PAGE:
The United States has lagged behind Europe in the development of offshore wind power due to concerns about siting and costs, and because of a lack of financing and government support to help launch the industry. In Europe there are currently 84 offshore wind farms either completed or under construction. A total of 3,230 turbines are installed and connected to the grid, making a cumulative total of 11,027 megawatts of power.
The Block Island project will provide 30 megawatts, but the Northeast Atlantic has tremendous wind power potential, estimated to be about 500 gigawatts–enough to power the entire region’s electricity needs. Equally important, this resource is right near major population centers where electricity demand is highest. Offshore wind power could help to move the Northeast Atlantic from being an importer of fuel to being much more self-reliant, while also supporting the creation of thousands of jobs.
The process of establishing the offshore wind site at Block Island began in 2008, when the State of Rhode Island embarked on an ocean planning process that ultimately designated an area off the coast for renewable energy development. Deepwater Wind proposed its project within that area and worked closely with stakeholders to design a project that could be successful. National Wildlife Federation and its partners were very engaged in the project, including working with the company to adjust its construction schedule to protect critically endangered North Atlantic Right Whales. They then worked to secure broad public support for the project and championed its many permit applications in federal, state, and local forums.
In Massachusetts, advocates realized that the largest barrier to gaining support from policymakers for offshore wind was the belief that it was “just too expensive,” so the Special Initiative on Offshore Wind conducted a study that found that offshore wind costs could decrease by as much as half in the next decade if a strong state policy were enacted. They also convened high-level forums, hosted a national conference, and took Massachusetts policymakers on a field trip to Europe to see how the industry is flourishing there. At the same time, National Wildlife Federation coordinated an effort with environmental and energy advocates, labor, and industry experts to build awareness and support for offshore wind throughout the state through media outreach, grassroots mobilization, and policymaker education. These groups’ collaborative work paid off this summer when Massachusetts adopted an energy policy that includes the largest-ever state commitment to offshore wind power, at the scale necessary to create a viable US market.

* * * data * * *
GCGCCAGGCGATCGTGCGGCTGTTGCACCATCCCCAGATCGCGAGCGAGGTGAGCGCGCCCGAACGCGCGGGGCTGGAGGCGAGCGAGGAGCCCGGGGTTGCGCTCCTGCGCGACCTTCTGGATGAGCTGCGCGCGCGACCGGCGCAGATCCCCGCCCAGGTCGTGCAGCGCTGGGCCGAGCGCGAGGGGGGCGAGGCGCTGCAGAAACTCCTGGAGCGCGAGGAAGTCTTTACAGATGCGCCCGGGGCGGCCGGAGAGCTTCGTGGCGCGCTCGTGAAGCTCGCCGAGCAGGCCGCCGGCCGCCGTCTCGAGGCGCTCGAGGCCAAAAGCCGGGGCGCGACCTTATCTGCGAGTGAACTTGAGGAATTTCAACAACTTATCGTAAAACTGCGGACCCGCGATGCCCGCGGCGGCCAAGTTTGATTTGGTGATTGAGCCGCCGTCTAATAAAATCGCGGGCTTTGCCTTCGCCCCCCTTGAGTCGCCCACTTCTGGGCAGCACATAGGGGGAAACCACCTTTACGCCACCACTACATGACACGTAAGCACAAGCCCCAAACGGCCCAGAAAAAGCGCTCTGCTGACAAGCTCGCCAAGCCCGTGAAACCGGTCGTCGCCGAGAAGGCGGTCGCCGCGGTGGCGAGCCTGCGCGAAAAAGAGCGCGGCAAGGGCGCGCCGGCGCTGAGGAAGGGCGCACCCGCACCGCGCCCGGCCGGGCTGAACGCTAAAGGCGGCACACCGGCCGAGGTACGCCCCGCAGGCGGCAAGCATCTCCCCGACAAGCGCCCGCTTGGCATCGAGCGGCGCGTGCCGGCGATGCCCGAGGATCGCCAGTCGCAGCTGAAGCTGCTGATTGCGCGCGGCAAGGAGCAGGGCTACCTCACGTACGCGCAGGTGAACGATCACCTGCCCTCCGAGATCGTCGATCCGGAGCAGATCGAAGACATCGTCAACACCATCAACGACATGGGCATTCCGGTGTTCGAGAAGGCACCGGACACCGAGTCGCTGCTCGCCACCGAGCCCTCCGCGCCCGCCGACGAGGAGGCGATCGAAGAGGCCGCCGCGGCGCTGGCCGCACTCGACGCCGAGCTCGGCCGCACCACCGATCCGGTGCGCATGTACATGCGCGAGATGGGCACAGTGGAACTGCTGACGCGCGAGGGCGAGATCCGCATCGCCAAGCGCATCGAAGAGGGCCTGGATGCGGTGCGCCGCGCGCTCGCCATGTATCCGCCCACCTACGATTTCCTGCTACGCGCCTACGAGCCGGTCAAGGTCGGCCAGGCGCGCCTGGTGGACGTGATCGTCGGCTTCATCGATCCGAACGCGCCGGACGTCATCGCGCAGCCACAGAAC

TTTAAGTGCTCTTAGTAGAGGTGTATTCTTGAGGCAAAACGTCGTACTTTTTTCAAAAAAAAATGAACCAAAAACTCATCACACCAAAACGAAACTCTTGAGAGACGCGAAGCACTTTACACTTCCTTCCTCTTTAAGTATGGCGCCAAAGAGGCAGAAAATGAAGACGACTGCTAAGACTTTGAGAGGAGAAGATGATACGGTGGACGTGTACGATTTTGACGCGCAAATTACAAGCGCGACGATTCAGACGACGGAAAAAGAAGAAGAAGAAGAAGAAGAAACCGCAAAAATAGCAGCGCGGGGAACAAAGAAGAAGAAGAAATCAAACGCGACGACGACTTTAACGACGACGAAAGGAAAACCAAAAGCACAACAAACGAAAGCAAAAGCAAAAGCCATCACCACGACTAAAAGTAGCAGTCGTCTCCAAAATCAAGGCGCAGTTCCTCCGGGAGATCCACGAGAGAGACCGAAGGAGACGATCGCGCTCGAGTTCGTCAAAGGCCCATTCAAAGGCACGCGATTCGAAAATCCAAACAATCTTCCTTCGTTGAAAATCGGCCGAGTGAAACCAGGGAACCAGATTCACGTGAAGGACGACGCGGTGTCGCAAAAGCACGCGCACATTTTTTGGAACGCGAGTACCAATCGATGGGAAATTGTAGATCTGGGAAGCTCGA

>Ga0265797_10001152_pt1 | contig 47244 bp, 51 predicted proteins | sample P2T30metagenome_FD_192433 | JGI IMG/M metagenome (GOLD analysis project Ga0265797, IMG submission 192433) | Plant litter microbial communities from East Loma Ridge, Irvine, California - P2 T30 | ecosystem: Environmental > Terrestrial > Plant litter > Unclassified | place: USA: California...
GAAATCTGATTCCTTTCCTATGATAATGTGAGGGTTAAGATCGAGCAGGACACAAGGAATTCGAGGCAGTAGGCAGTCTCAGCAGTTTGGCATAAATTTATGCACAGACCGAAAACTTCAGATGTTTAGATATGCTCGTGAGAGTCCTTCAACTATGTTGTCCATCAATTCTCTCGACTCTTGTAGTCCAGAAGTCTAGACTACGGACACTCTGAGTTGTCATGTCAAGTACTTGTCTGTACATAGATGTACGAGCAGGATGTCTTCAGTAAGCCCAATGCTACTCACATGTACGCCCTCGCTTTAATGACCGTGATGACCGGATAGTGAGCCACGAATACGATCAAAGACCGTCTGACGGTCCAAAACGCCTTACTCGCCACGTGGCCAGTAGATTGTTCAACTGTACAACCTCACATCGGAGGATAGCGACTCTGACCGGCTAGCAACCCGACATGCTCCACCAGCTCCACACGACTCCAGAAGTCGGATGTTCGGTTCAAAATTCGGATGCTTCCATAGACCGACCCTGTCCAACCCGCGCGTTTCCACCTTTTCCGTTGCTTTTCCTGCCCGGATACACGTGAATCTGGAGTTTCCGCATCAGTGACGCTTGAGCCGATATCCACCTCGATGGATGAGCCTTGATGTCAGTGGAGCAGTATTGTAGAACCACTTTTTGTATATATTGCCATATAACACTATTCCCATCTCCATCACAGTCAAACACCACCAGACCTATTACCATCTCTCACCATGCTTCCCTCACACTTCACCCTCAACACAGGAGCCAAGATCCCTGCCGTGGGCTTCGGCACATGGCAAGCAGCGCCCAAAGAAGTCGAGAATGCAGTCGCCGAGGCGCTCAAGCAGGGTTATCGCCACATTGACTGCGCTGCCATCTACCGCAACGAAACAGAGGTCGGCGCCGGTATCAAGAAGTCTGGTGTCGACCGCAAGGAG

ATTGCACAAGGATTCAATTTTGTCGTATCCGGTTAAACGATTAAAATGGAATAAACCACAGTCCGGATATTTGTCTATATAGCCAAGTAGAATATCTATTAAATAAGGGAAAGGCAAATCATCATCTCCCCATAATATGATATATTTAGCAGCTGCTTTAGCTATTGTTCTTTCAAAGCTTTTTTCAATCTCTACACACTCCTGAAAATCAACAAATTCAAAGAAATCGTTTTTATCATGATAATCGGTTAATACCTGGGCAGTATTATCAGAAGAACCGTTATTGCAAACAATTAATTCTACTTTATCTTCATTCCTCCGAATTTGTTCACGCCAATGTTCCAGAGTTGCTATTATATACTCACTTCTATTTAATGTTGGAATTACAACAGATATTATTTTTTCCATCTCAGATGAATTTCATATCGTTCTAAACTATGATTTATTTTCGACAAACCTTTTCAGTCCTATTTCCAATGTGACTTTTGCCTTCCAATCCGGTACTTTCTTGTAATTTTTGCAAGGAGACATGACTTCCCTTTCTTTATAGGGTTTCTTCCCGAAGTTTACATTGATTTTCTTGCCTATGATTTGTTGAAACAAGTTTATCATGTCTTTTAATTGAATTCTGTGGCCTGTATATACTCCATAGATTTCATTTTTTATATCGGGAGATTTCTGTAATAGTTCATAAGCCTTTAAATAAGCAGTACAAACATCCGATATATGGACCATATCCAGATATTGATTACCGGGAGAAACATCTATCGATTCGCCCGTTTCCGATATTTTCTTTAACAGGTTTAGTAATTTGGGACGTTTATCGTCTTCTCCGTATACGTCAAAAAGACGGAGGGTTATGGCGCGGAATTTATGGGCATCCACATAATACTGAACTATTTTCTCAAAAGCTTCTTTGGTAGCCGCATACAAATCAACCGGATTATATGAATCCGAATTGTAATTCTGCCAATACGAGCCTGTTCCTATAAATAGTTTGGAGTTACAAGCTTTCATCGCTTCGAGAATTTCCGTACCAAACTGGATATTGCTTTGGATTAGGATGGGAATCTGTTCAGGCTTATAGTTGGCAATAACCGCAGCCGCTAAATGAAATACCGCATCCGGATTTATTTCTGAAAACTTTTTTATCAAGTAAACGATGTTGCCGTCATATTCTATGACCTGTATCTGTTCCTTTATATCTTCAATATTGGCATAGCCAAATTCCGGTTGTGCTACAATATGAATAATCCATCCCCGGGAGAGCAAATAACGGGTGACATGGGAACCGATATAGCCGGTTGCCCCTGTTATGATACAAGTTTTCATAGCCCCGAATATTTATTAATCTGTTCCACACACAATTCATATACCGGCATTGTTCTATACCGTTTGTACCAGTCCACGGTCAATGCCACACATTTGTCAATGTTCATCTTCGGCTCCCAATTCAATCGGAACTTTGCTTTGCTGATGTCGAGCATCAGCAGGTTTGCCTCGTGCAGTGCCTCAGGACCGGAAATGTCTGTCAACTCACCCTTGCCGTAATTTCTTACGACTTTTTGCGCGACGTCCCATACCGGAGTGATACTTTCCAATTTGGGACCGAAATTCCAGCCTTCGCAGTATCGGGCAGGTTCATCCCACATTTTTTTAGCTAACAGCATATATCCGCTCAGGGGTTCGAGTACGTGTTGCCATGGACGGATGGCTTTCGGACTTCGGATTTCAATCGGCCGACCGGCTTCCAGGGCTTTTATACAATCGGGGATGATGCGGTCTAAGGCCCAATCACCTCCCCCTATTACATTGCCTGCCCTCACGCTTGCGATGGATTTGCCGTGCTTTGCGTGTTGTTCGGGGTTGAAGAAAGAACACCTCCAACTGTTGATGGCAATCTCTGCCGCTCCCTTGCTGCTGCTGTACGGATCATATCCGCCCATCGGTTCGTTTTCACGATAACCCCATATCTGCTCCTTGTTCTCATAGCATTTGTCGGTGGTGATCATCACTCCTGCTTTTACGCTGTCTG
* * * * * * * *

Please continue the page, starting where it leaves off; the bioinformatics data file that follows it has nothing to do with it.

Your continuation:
The Northeast Atlantic is at an important turning point for offshore wind power. The US Department of Interior has designated large areas off the coast for potential wind development. As of this writing, 520,000 acres have been leased off the coast of Massachusetts and Rhode Island and 350,000 acres have been leased off the coast of New Jersey. In late 2016, the Department of Interior created another offshore wind area off the coast of New York. The auction generated unprecedented investor interest, with energy giant Statoil winning the 33-round auction, paying $42 million for the exclusive right to design and propose an offshore wind farm on 80,000 acres there.